A Brighouse racer has helped a Hollywood star smash an 88-year-old driving record by travelling 180.361mph over a measured mile.
Trevor Duckworth part of the Straightliners organisation was part of the team that helped actor Idris Elba break Sir Malcolm Campbell’s 1927 mile record.
The television and movie star was taking part in the Discovery Channel’s programme No Limits and he had to cover a one-mile distance beating an average speed of 174.8mph.
He blasted across the Pendine stands in Wales in a £175,000 Bentley Continental GT to beat the mark thanks to Mr Duckworth.
He said: “Straightliners and our sister company the UK Timing Association where asked by the Discovery channel to help them with a Test Day at Elvington and the actual record attempt at Pendine Sands in Wales
“Straightliners did all the logistical preparation for both these events organising the venues permits insurance and medical cover
“UK Timing Association did the record ratification and timing and at Pendine had over a mile of cable out on the sand, a frightening thought with the tide on the turn and you have to get it all in our lose it.”
During the award winning actor’s practice runs, he was told about Trevor’s low three wheeler the Silver Bullet and was asked to bring it down to the track.
“When Idris saw the bike he just had to get on it so he laid down head first with the bike stationery.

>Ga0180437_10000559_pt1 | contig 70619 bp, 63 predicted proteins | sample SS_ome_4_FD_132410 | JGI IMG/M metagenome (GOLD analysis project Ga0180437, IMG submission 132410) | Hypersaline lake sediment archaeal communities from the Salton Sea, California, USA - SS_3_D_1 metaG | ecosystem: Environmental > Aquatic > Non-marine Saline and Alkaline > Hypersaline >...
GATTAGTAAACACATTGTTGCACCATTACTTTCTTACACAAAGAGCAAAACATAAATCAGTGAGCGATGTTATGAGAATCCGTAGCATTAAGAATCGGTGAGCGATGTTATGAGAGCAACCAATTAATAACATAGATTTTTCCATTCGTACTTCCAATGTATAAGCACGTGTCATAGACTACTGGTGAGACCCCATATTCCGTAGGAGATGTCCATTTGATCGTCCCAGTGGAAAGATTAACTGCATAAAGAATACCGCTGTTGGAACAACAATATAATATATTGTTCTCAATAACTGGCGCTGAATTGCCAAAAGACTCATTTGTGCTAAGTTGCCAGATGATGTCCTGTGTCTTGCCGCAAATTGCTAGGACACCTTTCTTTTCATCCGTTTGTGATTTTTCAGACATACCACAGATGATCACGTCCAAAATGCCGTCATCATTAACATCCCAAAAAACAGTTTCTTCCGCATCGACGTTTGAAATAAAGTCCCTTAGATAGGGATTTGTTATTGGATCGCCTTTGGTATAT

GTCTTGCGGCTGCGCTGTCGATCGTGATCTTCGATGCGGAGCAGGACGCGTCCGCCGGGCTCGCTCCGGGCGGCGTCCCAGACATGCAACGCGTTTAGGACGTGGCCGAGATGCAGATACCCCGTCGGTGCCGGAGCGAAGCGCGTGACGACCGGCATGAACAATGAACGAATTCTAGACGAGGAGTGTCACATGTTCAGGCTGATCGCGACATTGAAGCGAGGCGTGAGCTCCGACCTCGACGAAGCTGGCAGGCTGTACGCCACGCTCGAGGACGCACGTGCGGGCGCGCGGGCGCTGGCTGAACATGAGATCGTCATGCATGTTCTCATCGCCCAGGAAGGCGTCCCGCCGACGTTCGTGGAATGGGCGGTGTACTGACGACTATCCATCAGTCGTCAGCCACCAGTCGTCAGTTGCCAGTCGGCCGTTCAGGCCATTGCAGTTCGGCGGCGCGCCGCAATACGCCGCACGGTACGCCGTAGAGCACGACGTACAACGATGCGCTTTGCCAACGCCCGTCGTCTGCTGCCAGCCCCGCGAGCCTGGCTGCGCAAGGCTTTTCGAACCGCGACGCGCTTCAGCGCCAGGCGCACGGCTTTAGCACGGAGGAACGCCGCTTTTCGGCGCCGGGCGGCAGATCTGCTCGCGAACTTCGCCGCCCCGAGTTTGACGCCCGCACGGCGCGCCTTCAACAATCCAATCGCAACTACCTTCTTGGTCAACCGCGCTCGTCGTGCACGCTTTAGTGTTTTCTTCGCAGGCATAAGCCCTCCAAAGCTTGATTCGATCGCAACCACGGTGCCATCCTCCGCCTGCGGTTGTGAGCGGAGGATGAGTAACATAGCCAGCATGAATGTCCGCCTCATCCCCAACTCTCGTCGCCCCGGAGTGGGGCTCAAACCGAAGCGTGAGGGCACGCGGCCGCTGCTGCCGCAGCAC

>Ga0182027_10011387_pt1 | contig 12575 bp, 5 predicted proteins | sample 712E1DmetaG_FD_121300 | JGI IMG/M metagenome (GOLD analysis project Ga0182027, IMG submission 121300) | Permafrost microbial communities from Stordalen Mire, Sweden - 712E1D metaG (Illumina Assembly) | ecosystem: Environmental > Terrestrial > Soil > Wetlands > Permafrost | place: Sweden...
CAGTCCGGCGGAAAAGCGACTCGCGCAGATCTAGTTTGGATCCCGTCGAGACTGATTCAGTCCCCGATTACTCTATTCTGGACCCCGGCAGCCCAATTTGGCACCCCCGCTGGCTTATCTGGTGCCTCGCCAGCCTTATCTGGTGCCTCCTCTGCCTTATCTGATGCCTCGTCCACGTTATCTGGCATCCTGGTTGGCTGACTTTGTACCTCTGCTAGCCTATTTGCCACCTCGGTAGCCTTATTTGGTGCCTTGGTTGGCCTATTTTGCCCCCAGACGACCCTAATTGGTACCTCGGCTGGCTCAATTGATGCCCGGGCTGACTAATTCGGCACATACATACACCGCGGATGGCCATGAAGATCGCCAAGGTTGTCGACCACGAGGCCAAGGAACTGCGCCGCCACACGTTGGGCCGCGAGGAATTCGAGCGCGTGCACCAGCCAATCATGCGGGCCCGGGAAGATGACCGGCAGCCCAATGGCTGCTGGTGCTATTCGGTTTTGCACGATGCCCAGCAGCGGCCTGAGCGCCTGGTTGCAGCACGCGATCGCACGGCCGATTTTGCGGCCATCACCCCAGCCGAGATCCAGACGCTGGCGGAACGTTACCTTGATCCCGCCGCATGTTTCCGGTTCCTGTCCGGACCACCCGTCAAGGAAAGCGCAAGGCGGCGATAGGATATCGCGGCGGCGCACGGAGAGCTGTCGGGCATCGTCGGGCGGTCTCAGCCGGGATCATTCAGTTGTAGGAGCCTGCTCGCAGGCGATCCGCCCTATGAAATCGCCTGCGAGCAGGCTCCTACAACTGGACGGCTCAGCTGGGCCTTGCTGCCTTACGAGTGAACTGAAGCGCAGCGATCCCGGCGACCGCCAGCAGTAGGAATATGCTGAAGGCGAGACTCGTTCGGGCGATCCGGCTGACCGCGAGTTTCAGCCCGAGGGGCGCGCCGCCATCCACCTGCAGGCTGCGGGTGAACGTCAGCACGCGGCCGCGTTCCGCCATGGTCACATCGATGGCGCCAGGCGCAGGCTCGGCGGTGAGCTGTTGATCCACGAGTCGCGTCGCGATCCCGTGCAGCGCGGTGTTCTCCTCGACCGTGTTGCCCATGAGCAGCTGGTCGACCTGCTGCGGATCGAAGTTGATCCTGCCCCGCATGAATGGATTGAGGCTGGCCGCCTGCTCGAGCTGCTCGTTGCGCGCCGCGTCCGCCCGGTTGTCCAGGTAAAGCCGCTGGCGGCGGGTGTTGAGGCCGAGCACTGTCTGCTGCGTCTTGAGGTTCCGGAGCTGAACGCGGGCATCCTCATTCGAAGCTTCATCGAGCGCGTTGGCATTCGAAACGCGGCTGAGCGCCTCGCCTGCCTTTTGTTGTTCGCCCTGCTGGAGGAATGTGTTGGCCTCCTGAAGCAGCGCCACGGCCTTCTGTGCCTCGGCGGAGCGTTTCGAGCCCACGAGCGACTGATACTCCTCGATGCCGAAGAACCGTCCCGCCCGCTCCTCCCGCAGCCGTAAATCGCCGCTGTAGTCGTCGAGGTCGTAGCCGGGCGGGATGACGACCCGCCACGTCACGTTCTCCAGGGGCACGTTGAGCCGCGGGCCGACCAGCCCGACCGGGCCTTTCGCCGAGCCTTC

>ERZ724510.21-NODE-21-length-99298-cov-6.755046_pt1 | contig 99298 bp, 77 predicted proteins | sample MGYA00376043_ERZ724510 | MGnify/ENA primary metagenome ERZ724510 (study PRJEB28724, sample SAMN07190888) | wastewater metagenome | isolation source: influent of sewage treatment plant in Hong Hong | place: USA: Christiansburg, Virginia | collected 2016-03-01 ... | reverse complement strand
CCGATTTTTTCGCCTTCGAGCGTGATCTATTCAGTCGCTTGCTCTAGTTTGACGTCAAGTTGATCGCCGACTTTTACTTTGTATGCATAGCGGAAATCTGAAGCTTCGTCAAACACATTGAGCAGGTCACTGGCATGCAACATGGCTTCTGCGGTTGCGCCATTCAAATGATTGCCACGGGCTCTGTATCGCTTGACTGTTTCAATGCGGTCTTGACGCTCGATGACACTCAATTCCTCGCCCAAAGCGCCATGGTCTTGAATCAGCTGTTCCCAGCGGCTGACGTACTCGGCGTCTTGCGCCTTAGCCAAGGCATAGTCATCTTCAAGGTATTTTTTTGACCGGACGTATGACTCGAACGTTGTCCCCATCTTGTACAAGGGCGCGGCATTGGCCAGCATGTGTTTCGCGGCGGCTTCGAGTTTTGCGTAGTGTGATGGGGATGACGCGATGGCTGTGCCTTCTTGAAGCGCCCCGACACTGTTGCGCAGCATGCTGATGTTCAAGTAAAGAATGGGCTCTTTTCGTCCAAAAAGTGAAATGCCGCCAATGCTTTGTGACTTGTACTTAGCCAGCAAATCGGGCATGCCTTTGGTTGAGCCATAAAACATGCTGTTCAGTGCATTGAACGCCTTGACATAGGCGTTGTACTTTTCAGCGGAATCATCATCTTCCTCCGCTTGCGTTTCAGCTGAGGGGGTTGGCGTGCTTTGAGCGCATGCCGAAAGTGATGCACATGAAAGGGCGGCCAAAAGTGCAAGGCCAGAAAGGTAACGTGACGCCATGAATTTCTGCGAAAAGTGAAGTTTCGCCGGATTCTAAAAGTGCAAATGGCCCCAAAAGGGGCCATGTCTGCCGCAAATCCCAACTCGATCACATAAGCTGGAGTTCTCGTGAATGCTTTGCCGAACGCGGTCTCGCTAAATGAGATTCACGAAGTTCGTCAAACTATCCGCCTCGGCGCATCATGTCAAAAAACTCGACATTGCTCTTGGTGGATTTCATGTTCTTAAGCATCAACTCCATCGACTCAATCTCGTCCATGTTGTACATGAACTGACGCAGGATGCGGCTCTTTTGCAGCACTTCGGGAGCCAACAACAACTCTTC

“He then just could not resist having a go on it so off we went to the main runway and I gave him some very quick instruction on what not to do.
“So after only five minuets tuition we fired it up and got him ready.
“He went down the Elvington Runway through the speed trap and brought it to a safe stop.
“He had done 77.978mph - now that does not sound fast but laid flat-out head first and your nose four inches from the ground it feels like 500mph,
“When we caught up with him in the chase vehicle he was just grinning from ear to ear and he could not stop jumping up and down when we got him of the bike he said it was the most exhilarating and frightening thing he had ever done.
“The production crew had to stop him from having another go.”
Straightliners and the UK Timing crew got down to the beach to inspect the sand and start putting the event infrastructure in place.
Surveyors had to inspect the sand to measure the mile the team were going to use for the record.
“Idris slowly improved his speed over the day and had some scary moments along the way by putting too much power down too soon but he soon got the hang of it and went quicker on every pass down the mile until he had the new record in the bag.”